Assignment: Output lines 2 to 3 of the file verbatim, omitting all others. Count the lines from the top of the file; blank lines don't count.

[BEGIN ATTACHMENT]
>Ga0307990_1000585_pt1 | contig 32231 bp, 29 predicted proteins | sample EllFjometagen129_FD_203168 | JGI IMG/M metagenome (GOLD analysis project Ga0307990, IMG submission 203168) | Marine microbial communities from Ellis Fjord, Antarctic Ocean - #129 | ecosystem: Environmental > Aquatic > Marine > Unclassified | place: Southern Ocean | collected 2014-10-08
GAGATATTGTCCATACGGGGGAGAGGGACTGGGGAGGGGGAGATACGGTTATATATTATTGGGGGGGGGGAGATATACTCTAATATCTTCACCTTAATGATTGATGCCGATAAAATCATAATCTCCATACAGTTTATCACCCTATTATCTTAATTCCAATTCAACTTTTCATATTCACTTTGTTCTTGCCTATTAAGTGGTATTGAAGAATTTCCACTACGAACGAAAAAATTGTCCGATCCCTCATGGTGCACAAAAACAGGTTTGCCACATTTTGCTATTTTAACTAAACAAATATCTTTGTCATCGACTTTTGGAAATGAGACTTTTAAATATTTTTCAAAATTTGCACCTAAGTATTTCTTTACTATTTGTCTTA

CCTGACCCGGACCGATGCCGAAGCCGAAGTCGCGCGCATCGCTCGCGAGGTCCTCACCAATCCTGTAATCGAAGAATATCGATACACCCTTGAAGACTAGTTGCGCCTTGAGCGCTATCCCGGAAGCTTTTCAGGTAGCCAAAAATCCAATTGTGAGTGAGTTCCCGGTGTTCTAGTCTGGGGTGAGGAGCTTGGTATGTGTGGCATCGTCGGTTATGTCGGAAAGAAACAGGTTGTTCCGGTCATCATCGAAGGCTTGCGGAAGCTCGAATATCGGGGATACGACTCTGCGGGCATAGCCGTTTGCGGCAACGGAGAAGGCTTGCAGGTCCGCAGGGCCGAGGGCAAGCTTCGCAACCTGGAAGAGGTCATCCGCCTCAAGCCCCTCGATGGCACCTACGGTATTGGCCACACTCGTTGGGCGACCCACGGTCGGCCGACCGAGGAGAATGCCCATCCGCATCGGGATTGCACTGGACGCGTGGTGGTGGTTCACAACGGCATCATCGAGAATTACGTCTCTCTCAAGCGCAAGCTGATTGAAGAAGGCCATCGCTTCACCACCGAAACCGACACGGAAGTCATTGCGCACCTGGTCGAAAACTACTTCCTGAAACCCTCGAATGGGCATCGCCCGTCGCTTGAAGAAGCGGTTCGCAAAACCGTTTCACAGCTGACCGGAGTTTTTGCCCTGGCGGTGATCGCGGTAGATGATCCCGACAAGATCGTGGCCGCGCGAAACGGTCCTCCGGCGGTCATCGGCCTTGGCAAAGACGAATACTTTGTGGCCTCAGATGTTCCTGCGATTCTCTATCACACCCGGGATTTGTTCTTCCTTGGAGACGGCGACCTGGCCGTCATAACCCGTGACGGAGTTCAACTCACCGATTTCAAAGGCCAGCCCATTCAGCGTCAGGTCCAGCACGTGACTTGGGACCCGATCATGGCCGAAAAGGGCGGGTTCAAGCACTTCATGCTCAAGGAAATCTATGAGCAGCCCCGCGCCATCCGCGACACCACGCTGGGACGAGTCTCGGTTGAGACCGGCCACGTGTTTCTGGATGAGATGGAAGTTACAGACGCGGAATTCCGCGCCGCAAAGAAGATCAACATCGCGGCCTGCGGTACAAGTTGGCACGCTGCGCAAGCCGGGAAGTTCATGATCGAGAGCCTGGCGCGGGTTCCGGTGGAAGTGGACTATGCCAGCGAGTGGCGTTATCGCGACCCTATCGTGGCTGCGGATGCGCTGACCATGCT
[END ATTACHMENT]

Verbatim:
GAGATATTGTCCATACGGGGGAGAGGGACTGGGGAGGGGGAGATACGGTTATATATTATTGGGGGGGGGGAGATATACTCTAATATCTTCACCTTAATGATTGATGCCGATAAAATCATAATCTCCATACAGTTTATCACCCTATTATCTTAATTCCAATTCAACTTTTCATATTCACTTTGTTCTTGCCTATTAAGTGGTATTGAAGAATTTCCACTACGAACGAAAAAATTGTCCGATCCCTCATGGTGCACAAAAACAGGTTTGCCACATTTTGCTATTTTAACTAAACAAATATCTTTGTCATCGACTTTTGGAAATGAGACTTTTAAATATTTTTCAAAATTTGCACCTAAGTATTTCTTTACTATTTGTCTTA

CCTGACCCGGACCGATGCCGAAGCCGAAGTCGCGCGCATCGCTCGCGAGGTCCTCACCAATCCTGTAATCGAAGAATATCGATACACCCTTGAAGACTAGTTGCGCCTTGAGCGCTATCCCGGAAGCTTTTCAGGTAGCCAAAAATCCAATTGTGAGTGAGTTCCCGGTGTTCTAGTCTGGGGTGAGGAGCTTGGTATGTGTGGCATCGTCGGTTATGTCGGAAAGAAACAGGTTGTTCCGGTCATCATCGAAGGCTTGCGGAAGCTCGAATATCGGGGATACGACTCTGCGGGCATAGCCGTTTGCGGCAACGGAGAAGGCTTGCAGGTCCGCAGGGCCGAGGGCAAGCTTCGCAACCTGGAAGAGGTCATCCGCCTCAAGCCCCTCGATGGCACCTACGGTATTGGCCACACTCGTTGGGCGACCCACGGTCGGCCGACCGAGGAGAATGCCCATCCGCATCGGGATTGCACTGGACGCGTGGTGGTGGTTCACAACGGCATCATCGAGAATTACGTCTCTCTCAAGCGCAAGCTGATTGAAGAAGGCCATCGCTTCACCACCGAAACCGACACGGAAGTCATTGCGCACCTGGTCGAAAACTACTTCCTGAAACCCTCGAATGGGCATCGCCCGTCGCTTGAAGAAGCGGTTCGCAAAACCGTTTCACAGCTGACCGGAGTTTTTGCCCTGGCGGTGATCGCGGTAGATGATCCCGACAAGATCGTGGCCGCGCGAAACGGTCCTCCGGCGGTCATCGGCCTTGGCAAAGACGAATACTTTGTGGCCTCAGATGTTCCTGCGATTCTCTATCACACCCGGGATTTGTTCTTCCTTGGAGACGGCGACCTGGCCGTCATAACCCGTGACGGAGTTCAACTCACCGATTTCAAAGGCCAGCCCATTCAGCGTCAGGTCCAGCACGTGACTTGGGACCCGATCATGGCCGAAAAGGGCGGGTTCAAGCACTTCATGCTCAAGGAAATCTATGAGCAGCCCCGCGCCATCCGCGACACCACGCTGGGACGAGTCTCGGTTGAGACCGGCCACGTGTTTCTGGATGAGATGGAAGTTACAGACGCGGAATTCCGCGCCGCAAAGAAGATCAACATCGCGGCCTGCGGTACAAGTTGGCACGCTGCGCAAGCCGGGAAGTTCATGATCGAGAGCCTGGCGCGGGTTCCGGTGGAAGTGGACTATGCCAGCGAGTGGCGTTATCGCGACCCTATCGTGGCTGCGGATGCGCTGACCATGCT